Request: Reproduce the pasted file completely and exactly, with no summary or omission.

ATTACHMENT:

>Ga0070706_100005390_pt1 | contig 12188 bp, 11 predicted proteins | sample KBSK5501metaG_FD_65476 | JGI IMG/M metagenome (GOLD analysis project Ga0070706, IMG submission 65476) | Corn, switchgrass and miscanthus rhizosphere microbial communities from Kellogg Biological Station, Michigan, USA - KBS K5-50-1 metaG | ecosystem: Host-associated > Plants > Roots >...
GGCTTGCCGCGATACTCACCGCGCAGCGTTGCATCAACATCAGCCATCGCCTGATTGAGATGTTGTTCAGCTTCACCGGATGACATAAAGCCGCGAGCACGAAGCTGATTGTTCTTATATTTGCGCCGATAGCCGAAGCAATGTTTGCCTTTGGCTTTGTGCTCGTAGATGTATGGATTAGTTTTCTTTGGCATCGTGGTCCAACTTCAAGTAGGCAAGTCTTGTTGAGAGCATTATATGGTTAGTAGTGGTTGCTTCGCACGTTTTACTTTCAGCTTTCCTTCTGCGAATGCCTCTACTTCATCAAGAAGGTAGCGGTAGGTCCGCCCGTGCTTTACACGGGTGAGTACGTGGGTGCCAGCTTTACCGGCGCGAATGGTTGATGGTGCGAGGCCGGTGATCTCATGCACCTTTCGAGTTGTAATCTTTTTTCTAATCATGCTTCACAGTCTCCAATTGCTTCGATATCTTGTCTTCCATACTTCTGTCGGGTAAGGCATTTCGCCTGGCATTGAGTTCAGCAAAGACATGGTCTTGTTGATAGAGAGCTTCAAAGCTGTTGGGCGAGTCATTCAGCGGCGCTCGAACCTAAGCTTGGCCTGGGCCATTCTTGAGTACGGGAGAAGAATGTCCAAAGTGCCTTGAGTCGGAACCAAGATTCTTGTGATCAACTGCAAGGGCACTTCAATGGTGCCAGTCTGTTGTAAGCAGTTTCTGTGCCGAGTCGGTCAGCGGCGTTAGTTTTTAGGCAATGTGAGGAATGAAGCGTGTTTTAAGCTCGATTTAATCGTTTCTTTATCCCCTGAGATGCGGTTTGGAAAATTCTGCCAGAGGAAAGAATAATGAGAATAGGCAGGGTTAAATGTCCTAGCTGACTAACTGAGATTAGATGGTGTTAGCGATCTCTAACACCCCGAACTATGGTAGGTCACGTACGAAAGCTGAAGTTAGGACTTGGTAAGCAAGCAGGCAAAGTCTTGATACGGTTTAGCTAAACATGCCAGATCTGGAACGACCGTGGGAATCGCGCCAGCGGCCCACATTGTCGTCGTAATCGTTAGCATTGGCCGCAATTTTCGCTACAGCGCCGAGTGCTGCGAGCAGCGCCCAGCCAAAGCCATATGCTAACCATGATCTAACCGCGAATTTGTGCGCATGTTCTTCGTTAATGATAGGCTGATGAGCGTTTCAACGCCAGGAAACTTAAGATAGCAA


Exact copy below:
>Ga0070706_100005390_pt1 | contig 12188 bp, 11 predicted proteins | sample KBSK5501metaG_FD_65476 | JGI IMG/M metagenome (GOLD analysis project Ga0070706, IMG submission 65476) | Corn, switchgrass and miscanthus rhizosphere microbial communities from Kellogg Biological Station, Michigan, USA - KBS K5-50-1 metaG | ecosystem: Host-associated > Plants > Roots >...
GGCTTGCCGCGATACTCACCGCGCAGCGTTGCATCAACATCAGCCATCGCCTGATTGAGATGTTGTTCAGCTTCACCGGATGACATAAAGCCGCGAGCACGAAGCTGATTGTTCTTATATTTGCGCCGATAGCCGAAGCAATGTTTGCCTTTGGCTTTGTGCTCGTAGATGTATGGATTAGTTTTCTTTGGCATCGTGGTCCAACTTCAAGTAGGCAAGTCTTGTTGAGAGCATTATATGGTTAGTAGTGGTTGCTTCGCACGTTTTACTTTCAGCTTTCCTTCTGCGAATGCCTCTACTTCATCAAGAAGGTAGCGGTAGGTCCGCCCGTGCTTTACACGGGTGAGTACGTGGGTGCCAGCTTTACCGGCGCGAATGGTTGATGGTGCGAGGCCGGTGATCTCATGCACCTTTCGAGTTGTAATCTTTTTTCTAATCATGCTTCACAGTCTCCAATTGCTTCGATATCTTGTCTTCCATACTTCTGTCGGGTAAGGCATTTCGCCTGGCATTGAGTTCAGCAAAGACATGGTCTTGTTGATAGAGAGCTTCAAAGCTGTTGGGCGAGTCATTCAGCGGCGCTCGAACCTAAGCTTGGCCTGGGCCATTCTTGAGTACGGGAGAAGAATGTCCAAAGTGCCTTGAGTCGGAACCAAGATTCTTGTGATCAACTGCAAGGGCACTTCAATGGTGCCAGTCTGTTGTAAGCAGTTTCTGTGCCGAGTCGGTCAGCGGCGTTAGTTTTTAGGCAATGTGAGGAATGAAGCGTGTTTTAAGCTCGATTTAATCGTTTCTTTATCCCCTGAGATGCGGTTTGGAAAATTCTGCCAGAGGAAAGAATAATGAGAATAGGCAGGGTTAAATGTCCTAGCTGACTAACTGAGATTAGATGGTGTTAGCGATCTCTAACACCCCGAACTATGGTAGGTCACGTACGAAAGCTGAAGTTAGGACTTGGTAAGCAAGCAGGCAAAGTCTTGATACGGTTTAGCTAAACATGCCAGATCTGGAACGACCGTGGGAATCGCGCCAGCGGCCCACATTGTCGTCGTAATCGTTAGCATTGGCCGCAATTTTCGCTACAGCGCCGAGTGCTGCGAGCAGCGCCCAGCCAAAGCCATATGCTAACCATGATCTAACCGCGAATTTGTGCGCATGTTCTTCGTTAATGATAGGCTGATGAGCGTTTCAACGCCAGGAAACTTAAGATAGCAA